World oil prices slid to new multi-month lows on Friday as the market was rattled once again by concern about the outlook for demand linked to the eurozone debt crisis, analysts said.
Brent North Sea crude for delivery in July struck $106.40 per barrel, which was the lowest point since December 21. The contract later stood at $106.97, down 52 cents compared with Thursday’s closing level.
New York’s main contract, West Texas Intermediate (WTI) crude for delivery in June sank to $91.60 a barrel, hitting the lowest level since November 3. It later stood at $92.55, down one cent.
“Amid the sea of red seen in European credit and equity markets this morning, crude oil is maintaining a modicum of relative respect, with Brent and WTI only in modest negative territory,” said Sucden analyst Jack Pollard.
He added: “Last night’s long anticipated review of Spanish banks by Moody’s is seen exacerbating an already precarious situation in the eurozone with the current bearish tone distinctly reminiscent of late 2011.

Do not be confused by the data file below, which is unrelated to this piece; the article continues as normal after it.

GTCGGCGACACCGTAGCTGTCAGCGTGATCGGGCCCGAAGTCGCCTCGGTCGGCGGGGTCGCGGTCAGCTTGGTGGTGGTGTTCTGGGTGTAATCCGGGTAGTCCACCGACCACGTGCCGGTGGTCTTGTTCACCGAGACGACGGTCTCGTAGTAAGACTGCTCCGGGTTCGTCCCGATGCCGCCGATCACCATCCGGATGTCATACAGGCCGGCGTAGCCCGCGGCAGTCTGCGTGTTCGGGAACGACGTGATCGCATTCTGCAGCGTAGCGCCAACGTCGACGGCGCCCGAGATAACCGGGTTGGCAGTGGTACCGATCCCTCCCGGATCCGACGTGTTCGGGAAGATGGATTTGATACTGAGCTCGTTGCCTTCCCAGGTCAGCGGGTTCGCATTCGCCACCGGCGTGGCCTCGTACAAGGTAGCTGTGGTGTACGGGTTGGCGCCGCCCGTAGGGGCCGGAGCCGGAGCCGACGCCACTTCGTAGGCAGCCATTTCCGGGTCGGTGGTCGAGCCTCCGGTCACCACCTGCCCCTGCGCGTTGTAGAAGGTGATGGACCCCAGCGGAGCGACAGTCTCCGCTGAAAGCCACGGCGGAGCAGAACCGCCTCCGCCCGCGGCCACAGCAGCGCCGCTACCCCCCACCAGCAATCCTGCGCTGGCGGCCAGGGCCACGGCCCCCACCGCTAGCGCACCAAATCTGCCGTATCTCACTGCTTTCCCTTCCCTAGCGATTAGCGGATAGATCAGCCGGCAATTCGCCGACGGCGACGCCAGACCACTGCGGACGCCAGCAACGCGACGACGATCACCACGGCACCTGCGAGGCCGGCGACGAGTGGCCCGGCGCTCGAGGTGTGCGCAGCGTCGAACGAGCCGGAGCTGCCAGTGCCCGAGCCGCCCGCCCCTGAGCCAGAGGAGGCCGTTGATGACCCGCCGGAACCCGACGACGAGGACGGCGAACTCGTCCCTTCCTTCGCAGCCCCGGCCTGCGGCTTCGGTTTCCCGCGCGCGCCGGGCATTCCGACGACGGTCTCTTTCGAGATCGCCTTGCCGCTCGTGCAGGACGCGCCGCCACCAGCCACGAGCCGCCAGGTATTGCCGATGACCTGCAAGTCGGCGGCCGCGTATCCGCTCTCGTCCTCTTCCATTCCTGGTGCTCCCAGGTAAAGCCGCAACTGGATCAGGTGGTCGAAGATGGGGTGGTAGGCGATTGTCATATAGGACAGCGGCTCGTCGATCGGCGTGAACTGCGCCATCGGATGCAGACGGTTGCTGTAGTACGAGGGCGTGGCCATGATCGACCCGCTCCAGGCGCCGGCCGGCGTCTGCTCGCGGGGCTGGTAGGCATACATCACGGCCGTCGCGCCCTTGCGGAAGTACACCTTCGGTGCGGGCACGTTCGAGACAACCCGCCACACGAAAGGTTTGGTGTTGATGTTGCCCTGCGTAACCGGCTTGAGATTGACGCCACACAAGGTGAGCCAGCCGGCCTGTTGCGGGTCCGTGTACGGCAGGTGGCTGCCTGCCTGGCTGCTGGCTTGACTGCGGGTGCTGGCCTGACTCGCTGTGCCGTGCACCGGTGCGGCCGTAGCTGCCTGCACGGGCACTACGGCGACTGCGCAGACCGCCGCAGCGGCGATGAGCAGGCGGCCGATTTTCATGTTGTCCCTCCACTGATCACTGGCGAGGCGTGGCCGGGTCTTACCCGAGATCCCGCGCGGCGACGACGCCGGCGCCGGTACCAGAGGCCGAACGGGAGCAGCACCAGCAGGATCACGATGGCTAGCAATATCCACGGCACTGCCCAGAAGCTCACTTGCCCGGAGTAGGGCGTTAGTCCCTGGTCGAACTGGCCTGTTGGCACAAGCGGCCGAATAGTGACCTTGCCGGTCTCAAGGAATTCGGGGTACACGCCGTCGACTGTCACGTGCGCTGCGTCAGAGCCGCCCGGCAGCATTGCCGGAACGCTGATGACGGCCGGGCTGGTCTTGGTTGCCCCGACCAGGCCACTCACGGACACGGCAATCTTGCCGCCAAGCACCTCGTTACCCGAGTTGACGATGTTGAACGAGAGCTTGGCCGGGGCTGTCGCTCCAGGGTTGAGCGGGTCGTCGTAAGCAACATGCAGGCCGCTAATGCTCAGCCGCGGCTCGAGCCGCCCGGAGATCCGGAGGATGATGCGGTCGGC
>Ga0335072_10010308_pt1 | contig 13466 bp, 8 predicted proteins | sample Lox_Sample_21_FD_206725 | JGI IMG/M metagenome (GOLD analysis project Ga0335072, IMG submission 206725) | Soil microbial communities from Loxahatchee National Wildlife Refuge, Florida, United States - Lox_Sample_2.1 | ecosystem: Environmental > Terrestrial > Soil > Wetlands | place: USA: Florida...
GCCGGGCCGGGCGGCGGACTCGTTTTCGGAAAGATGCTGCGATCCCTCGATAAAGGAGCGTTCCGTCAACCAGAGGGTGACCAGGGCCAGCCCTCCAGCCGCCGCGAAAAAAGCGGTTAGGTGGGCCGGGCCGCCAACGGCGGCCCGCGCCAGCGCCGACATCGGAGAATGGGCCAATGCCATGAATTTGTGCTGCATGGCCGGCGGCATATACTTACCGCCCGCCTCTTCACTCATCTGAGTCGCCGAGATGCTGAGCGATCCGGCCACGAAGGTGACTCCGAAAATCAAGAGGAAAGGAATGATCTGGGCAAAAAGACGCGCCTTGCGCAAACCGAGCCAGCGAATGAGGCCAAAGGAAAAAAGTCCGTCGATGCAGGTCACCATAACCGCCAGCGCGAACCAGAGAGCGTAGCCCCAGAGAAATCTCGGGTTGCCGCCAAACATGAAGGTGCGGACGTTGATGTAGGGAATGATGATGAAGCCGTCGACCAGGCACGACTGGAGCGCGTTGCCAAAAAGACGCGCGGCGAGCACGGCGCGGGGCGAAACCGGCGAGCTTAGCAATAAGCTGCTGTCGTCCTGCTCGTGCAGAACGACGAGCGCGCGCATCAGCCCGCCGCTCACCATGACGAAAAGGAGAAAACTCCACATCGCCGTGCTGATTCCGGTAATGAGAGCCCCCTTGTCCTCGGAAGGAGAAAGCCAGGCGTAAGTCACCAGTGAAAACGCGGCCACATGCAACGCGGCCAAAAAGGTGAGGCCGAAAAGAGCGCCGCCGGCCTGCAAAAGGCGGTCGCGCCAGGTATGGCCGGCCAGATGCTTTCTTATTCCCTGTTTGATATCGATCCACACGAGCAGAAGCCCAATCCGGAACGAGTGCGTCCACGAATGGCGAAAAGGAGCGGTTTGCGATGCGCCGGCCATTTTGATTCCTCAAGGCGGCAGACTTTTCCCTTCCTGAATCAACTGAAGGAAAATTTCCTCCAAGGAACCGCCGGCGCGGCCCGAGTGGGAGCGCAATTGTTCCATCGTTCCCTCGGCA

“Meanwhile, we are inundated with various Greek opinion polls, seemingly in contrast to each other. Whether a pro- or anti-bailout party gets elected or if any at all remains unknown.”
Overnight, Moody’s slashed the ratings of 16 banks in Spain by between one and three notches, citing “renewed recession, the ongoing real-estate crisis and persistent high levels of unemployment”. It also blamed the reduced creditworthiness of the government.
Fitch meanwhile downgraded Greece’s credit a notch, to CCC from B-, saying it was vulnerable to default amid political uncertainty over Athens’s commitment to a crucial bailout plan and its possible exit from the eurozone.
Prices have fallen considerably after soaring on the back of Middle East tensions earlier this year.
“A weakening of sentiment has brought oil prices down sharply… with sovereign debt fears a key element in a mounting loss of faith in economic, and hence demand, prospects,” added Barclays analysts in a commentary.
“The current bout of concerns have arisen from the resurgent fears about the Spanish and Italian banking systems and speculation that Greece may have to exit the euro,” it added.
In Greece, a caretaker technocrat government took office on Thursday to organise the debt-plagued nation’s second elections in just six weeks after an inconclusive May 6 vote.
The polls left Greece in limbo, pushing the financial markets and euro down sharply, and the new election on June 17 offers no guarantee of a viable government able to implement an EU-IMF bailout that has divided the country.